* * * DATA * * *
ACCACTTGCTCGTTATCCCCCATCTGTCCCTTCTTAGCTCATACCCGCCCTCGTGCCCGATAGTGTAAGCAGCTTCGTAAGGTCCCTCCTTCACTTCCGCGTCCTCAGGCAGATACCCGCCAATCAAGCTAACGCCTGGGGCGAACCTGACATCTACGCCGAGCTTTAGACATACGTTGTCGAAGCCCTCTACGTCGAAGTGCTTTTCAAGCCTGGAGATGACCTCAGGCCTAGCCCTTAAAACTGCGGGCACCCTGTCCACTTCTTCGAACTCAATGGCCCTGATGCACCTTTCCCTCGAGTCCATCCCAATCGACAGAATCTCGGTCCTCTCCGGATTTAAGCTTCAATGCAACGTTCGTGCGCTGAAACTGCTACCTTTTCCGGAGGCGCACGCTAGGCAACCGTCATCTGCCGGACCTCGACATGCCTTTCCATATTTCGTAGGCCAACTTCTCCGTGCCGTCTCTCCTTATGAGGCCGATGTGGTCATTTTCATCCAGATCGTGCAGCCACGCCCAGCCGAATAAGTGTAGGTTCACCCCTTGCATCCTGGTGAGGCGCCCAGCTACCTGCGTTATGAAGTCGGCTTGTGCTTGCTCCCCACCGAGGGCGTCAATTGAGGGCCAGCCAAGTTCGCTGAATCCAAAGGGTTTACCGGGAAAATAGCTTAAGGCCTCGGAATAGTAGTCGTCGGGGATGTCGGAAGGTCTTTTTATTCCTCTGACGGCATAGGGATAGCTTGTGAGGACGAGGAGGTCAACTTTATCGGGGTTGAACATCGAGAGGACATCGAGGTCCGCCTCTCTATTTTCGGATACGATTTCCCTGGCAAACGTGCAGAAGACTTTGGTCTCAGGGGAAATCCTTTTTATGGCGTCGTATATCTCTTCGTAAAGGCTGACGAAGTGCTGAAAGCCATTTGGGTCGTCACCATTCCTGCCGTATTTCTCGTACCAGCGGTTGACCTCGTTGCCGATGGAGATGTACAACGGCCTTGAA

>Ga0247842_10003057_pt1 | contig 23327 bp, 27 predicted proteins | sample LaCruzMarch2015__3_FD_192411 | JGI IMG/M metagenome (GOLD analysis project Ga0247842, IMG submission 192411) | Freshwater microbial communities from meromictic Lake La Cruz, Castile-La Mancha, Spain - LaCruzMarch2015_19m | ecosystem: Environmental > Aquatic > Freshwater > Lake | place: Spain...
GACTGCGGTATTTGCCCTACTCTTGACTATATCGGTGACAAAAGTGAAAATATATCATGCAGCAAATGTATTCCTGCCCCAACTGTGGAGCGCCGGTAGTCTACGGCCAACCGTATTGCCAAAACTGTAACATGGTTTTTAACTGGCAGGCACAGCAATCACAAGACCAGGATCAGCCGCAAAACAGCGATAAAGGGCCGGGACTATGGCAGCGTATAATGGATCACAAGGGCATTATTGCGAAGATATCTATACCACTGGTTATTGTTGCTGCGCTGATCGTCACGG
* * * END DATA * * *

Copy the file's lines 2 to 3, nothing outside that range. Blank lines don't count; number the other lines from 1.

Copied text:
>Ga0247842_10003057_pt1 | contig 23327 bp, 27 predicted proteins | sample LaCruzMarch2015__3_FD_192411 | JGI IMG/M metagenome (GOLD analysis project Ga0247842, IMG submission 192411) | Freshwater microbial communities from meromictic Lake La Cruz, Castile-La Mancha, Spain - LaCruzMarch2015_19m | ecosystem: Environmental > Aquatic > Freshwater > Lake | place: Spain...
GACTGCGGTATTTGCCCTACTCTTGACTATATCGGTGACAAAAGTGAAAATATATCATGCAGCAAATGTATTCCTGCCCCAACTGTGGAGCGCCGGTAGTCTACGGCCAACCGTATTGCCAAAACTGTAACATGGTTTTTAACTGGCAGGCACAGCAATCACAAGACCAGGATCAGCCGCAAAACAGCGATAAAGGGCCGGGACTATGGCAGCGTATAATGGATCACAAGGGCATTATTGCGAAGATATCTATACCACTGGTTATTGTTGCTGCGCTGATCGTCACGG